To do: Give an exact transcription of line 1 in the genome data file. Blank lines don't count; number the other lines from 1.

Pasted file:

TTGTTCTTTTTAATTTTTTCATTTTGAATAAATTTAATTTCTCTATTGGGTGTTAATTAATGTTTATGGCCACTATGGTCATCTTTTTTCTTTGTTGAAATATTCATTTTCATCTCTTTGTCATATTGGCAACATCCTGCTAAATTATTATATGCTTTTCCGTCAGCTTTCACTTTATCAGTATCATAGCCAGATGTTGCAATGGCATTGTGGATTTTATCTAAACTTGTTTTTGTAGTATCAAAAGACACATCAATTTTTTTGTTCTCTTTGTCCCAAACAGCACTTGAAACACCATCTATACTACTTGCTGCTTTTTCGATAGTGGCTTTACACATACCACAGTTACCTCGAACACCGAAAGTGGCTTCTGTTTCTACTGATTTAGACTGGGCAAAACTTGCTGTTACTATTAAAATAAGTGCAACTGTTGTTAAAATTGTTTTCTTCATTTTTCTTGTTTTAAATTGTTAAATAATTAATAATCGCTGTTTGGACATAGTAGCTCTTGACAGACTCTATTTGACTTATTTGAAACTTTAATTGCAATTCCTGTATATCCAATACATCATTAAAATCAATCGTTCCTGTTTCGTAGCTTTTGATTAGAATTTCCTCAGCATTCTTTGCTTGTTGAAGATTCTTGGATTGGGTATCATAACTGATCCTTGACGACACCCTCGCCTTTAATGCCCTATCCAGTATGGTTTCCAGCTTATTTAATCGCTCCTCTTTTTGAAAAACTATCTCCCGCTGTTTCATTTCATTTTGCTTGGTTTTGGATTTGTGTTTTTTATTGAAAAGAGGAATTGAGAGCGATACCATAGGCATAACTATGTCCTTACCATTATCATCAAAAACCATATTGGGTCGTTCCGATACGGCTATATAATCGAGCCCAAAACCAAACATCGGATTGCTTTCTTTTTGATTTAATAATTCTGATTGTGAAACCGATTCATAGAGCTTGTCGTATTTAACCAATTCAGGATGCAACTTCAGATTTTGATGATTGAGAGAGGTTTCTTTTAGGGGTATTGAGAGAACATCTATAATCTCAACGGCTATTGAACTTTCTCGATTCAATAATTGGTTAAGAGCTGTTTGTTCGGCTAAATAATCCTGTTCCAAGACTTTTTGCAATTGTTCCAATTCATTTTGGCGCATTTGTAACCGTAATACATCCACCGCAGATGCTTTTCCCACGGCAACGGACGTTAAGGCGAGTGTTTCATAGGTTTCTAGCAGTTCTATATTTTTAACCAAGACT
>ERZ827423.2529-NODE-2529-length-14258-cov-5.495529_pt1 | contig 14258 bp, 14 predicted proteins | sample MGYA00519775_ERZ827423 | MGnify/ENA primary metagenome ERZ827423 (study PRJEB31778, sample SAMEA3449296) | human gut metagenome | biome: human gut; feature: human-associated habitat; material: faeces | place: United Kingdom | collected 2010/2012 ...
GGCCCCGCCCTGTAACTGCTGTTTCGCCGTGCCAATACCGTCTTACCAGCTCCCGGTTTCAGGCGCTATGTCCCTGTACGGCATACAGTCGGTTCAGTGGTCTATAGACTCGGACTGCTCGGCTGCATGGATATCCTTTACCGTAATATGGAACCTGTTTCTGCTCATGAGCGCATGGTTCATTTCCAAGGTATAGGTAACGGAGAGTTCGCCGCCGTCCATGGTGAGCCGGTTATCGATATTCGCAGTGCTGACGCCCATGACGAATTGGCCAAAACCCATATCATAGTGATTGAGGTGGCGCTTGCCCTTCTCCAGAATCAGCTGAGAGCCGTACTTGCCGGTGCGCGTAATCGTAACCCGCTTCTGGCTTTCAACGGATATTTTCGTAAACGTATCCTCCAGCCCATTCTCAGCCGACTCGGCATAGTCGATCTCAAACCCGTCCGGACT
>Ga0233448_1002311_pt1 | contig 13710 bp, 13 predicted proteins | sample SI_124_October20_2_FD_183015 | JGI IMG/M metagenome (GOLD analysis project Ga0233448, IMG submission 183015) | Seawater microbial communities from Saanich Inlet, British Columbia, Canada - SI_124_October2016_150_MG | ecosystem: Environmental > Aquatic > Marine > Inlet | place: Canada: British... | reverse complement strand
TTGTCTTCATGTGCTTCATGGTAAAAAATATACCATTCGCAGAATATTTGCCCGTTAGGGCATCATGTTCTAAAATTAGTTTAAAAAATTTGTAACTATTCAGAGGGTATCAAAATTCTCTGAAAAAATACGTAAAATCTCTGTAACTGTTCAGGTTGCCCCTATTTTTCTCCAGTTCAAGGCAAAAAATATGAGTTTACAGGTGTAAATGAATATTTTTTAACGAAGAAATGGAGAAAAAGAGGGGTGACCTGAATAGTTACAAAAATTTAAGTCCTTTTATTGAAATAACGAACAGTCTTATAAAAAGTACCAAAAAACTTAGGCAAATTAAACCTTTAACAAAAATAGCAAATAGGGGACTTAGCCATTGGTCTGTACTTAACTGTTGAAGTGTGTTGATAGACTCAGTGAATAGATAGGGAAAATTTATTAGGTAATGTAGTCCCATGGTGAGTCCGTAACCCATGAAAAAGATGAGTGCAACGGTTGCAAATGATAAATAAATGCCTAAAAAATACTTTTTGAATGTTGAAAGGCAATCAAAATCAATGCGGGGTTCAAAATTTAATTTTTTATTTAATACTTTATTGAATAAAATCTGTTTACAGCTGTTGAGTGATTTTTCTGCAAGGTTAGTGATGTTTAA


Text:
TTGTTCTTTTTAATTTTTTCATTTTGAATAAATTTAATTTCTCTATTGGGTGTTAATTAATGTTTATGGCCACTATGGTCATCTTTTTTCTTTGTTGAAATATTCATTTTCATCTCTTTGTCATATTGGCAACATCCTGCTAAATTATTATATGCTTTTCCGTCAGCTTTCACTTTATCAGTATCATAGCCAGATGTTGCAATGGCATTGTGGATTTTATCTAAACTTGTTTTTGTAGTATCAAAAGACACATCAATTTTTTTGTTCTCTTTGTCCCAAACAGCACTTGAAACACCATCTATACTACTTGCTGCTTTTTCGATAGTGGCTTTACACATACCACAGTTACCTCGAACACCGAAAGTGGCTTCTGTTTCTACTGATTTAGACTGGGCAAAACTTGCTGTTACTATTAAAATAAGTGCAACTGTTGTTAAAATTGTTTTCTTCATTTTTCTTGTTTTAAATTGTTAAATAATTAATAATCGCTGTTTGGACATAGTAGCTCTTGACAGACTCTATTTGACTTATTTGAAACTTTAATTGCAATTCCTGTATATCCAATACATCATTAAAATCAATCGTTCCTGTTTCGTAGCTTTTGATTAGAATTTCCTCAGCATTCTTTGCTTGTTGAAGATTCTTGGATTGGGTATCATAACTGATCCTTGACGACACCCTCGCCTTTAATGCCCTATCCAGTATGGTTTCCAGCTTATTTAATCGCTCCTCTTTTTGAAAAACTATCTCCCGCTGTTTCATTTCATTTTGCTTGGTTTTGGATTTGTGTTTTTTATTGAAAAGAGGAATTGAGAGCGATACCATAGGCATAACTATGTCCTTACCATTATCATCAAAAACCATATTGGGTCGTTCCGATACGGCTATATAATCGAGCCCAAAACCAAACATCGGATTGCTTTCTTTTTGATTTAATAATTCTGATTGTGAAACCGATTCATAGAGCTTGTCGTATTTAACCAATTCAGGATGCAACTTCAGATTTTGATGATTGAGAGAGGTTTCTTTTAGGGGTATTGAGAGAACATCTATAATCTCAACGGCTATTGAACTTTCTCGATTCAATAATTGGTTAAGAGCTGTTTGTTCGGCTAAATAATCCTGTTCCAAGACTTTTTGCAATTGTTCCAATTCATTTTGGCGCATTTGTAACCGTAATACATCCACCGCAGATGCTTTTCCCACGGCAACGGACGTTAAGGCGAGTGTTTCATAGGTTTCTAGCAGTTCTATATTTTTAACCAAGACT